Wednesday, 18 November 2020

Green deal Boris Boosterism fails to make power choices

Letter submitted to The Financial Times: British Prime Minister Boris Johnson, writing from inside his isolated bunker at Downing Street, seems to be more out of touch with reality than normal (“Now is the time to plan Britain’s green recovery,” Opinion, November 18). His mish-mash of ideas on greening the UK economy is not a plan in any thought out m way, as he has not recognised that in energy/electricity systems planning, you just cannot have a bit of everything on offer. The physical systems require very careful integration. Thus, he asserts he wants lots more offshore wind (point one; and more large and small scale nuclear (point 3). This won’t work, especially if the aim is to set in place a long term strategy for power generation to ensure the UK meets is carbon emission reduction target of net zero by 2050. The main exigency he fails to understand is the more nuclear is deployed, recent empirical evidence shows it crowds out the deployment of wind, solar and potentially tidal power. In early October, two experience energy academics at the University of Sussex, by Professor Benjamin K. Sovacool and Professor Andy Stirling, published detailed analytic paper “Differences in carbon emissions reduction between countries pursuing renewable electricity versus nuclear power” in Nature Energy. ( Their paper focuses specifically on situations in which real-world constraints mean strategic choices must be made on resource allocation between nuclear or renewables-based electricity, and explores this dilemma retrospectively, by, they stress “examining past patterns in the attachments (i.e. investments) of different countries to nuclear or renewable strategies.” They conclude, inter alia, that countries with a greater attachment to nuclear will tend to have a lesser attachment to renewables, and vice versa. They strongly assert: “Put plainly – if countries want to lower emissions as substantially, rapidly and cost-effectively as possible, they should prioritise support for renewables rather than nuclear power. Pursuit of nuclear strategies risks taking up resources that could be used more effectively and suppressing the uptake of renewable energy.” And end up stressing their belief that their analysis is “the organised skepticism of independent science.” This is something sadly lacking in the Prime Minister’s boosterism for a bit of everything. Mr Johnson holds the top job. He needs to make choices.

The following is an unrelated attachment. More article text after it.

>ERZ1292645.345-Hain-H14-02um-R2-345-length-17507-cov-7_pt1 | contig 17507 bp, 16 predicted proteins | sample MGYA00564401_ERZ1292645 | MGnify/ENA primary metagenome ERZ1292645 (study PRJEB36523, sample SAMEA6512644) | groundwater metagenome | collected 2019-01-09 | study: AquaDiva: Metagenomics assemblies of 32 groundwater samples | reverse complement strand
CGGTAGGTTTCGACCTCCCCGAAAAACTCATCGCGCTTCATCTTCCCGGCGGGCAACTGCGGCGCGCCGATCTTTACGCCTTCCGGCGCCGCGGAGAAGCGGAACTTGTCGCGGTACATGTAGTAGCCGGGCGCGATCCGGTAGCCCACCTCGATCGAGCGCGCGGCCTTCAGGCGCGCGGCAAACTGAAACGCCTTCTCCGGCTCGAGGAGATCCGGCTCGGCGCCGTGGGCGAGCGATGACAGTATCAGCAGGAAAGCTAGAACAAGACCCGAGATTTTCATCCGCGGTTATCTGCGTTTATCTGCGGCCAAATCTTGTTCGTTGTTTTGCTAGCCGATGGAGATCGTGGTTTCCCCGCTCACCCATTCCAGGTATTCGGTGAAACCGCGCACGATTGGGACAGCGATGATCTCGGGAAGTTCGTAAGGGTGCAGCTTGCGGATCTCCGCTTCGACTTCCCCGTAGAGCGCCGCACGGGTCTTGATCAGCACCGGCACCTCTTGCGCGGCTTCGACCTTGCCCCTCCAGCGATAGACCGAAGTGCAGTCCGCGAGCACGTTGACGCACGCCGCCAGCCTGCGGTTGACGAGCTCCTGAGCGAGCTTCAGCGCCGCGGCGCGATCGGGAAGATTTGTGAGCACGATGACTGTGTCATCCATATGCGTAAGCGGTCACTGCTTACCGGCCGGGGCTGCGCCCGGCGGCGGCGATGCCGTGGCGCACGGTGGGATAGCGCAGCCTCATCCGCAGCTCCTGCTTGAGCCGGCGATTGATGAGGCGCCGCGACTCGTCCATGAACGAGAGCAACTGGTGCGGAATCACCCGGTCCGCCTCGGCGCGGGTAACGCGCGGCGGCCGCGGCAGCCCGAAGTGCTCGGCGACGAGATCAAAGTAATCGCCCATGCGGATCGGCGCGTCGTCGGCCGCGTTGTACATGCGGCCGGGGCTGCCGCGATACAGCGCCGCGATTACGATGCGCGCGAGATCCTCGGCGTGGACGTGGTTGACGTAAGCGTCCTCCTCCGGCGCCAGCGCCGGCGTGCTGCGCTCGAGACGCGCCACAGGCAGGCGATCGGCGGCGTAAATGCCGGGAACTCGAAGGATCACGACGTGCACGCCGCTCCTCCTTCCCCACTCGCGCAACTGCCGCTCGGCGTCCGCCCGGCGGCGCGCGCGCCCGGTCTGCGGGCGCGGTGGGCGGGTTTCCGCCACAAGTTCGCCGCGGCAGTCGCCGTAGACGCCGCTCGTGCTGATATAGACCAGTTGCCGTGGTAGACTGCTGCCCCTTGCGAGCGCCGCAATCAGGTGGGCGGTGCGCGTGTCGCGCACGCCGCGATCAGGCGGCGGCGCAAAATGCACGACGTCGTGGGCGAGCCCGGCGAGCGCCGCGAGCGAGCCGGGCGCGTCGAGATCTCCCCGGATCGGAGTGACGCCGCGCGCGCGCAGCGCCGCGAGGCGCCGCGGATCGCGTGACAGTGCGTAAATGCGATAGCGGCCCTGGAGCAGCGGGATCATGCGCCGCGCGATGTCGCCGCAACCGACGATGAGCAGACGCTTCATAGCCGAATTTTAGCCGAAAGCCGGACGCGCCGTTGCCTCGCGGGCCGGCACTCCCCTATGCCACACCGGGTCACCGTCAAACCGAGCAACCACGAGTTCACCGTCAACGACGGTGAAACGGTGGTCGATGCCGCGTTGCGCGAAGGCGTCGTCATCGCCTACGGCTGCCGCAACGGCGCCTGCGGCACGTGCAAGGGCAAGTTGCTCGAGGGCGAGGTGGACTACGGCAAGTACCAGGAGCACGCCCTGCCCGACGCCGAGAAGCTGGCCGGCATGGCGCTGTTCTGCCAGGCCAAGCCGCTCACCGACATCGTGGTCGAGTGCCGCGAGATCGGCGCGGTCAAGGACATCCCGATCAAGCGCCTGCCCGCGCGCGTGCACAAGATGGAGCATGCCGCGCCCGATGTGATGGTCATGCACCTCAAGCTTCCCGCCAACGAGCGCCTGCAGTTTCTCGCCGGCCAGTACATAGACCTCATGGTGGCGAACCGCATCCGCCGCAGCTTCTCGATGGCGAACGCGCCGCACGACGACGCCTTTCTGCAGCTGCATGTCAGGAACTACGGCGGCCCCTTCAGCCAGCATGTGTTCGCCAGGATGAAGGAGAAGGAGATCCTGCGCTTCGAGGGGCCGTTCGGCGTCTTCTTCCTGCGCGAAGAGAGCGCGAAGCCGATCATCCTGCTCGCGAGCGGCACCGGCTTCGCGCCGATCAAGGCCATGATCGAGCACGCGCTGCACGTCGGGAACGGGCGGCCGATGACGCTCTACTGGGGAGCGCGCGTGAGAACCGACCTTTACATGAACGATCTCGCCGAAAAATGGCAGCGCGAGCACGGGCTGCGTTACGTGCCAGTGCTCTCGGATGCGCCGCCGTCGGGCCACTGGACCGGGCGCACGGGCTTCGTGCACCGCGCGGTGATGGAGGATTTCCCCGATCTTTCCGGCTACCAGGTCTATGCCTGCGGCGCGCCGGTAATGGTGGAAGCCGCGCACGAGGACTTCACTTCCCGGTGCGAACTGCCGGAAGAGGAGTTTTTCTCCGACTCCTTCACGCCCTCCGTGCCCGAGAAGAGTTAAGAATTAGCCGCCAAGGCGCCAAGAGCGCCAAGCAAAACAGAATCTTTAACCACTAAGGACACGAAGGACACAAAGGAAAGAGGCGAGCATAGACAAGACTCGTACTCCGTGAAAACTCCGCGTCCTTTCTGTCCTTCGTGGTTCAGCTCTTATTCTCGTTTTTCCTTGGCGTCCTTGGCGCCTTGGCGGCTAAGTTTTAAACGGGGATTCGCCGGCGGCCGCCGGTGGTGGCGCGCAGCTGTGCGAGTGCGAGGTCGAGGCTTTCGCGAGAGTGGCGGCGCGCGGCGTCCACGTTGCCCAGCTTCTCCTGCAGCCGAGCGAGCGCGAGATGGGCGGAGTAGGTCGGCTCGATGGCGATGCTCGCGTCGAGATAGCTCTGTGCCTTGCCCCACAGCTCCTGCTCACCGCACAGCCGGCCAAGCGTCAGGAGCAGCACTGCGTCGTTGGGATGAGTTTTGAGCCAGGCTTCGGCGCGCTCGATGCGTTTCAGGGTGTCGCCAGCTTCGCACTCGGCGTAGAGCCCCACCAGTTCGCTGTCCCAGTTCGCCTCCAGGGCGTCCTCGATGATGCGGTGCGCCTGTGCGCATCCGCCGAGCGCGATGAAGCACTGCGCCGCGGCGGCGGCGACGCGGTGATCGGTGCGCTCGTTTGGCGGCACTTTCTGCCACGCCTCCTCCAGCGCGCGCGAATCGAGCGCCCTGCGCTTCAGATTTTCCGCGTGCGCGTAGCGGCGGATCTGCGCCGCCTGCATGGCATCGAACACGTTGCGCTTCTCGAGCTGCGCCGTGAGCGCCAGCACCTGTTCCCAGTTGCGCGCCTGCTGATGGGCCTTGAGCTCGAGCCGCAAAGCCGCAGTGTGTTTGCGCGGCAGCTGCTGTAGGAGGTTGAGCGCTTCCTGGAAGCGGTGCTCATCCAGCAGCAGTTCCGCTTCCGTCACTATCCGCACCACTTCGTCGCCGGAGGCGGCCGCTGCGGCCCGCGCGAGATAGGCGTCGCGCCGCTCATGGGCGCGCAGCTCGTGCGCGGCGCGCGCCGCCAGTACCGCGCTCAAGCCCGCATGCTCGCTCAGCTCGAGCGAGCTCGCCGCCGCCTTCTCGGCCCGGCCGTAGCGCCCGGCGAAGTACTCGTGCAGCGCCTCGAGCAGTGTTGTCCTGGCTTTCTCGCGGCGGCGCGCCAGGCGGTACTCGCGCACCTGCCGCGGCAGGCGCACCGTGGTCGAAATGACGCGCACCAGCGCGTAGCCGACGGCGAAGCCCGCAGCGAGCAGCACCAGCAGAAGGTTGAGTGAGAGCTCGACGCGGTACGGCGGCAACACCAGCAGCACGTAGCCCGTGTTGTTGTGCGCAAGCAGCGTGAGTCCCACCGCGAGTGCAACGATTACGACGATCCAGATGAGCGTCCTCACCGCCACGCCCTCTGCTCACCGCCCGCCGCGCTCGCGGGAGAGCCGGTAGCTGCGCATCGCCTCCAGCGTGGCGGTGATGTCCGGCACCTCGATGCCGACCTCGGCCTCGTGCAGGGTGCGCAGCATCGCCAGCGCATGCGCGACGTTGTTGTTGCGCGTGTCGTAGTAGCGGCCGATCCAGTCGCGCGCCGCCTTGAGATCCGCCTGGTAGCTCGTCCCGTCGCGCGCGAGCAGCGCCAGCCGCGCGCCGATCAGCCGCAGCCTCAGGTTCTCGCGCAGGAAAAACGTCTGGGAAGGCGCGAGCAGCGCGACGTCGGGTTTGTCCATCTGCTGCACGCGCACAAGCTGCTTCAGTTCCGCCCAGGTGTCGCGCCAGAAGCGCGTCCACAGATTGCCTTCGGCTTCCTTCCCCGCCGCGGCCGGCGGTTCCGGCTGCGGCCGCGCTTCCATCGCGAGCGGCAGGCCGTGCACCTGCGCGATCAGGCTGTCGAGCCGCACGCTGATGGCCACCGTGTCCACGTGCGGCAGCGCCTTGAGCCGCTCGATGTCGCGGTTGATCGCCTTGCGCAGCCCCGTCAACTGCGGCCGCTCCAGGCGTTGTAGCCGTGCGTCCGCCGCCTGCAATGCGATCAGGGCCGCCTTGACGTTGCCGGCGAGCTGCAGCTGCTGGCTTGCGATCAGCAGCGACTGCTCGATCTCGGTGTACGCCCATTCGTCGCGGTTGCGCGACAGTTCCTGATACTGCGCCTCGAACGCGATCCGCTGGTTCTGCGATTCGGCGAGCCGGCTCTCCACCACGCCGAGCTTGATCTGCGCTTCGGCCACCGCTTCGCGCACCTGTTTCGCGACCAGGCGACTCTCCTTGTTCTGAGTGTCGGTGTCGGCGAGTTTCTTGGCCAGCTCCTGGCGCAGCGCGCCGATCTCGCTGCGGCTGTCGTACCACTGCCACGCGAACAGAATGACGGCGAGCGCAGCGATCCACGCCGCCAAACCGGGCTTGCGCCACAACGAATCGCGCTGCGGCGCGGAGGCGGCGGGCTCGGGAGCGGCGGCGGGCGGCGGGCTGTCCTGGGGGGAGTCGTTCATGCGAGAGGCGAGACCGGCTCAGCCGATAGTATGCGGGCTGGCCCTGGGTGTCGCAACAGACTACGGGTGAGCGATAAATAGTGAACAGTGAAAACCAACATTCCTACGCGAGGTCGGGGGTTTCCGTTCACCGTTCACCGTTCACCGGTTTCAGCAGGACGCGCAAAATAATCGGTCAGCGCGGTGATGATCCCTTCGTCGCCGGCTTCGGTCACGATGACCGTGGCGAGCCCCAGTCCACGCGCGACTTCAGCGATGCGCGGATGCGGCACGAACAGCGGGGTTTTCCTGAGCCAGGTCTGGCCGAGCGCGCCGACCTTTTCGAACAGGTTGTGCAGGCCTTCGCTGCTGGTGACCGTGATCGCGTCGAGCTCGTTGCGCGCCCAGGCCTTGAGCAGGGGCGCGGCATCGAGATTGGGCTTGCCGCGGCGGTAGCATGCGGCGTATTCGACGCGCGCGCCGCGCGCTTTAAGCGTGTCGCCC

Tuesday, 17 November 2020

SMRs: too close for comfort!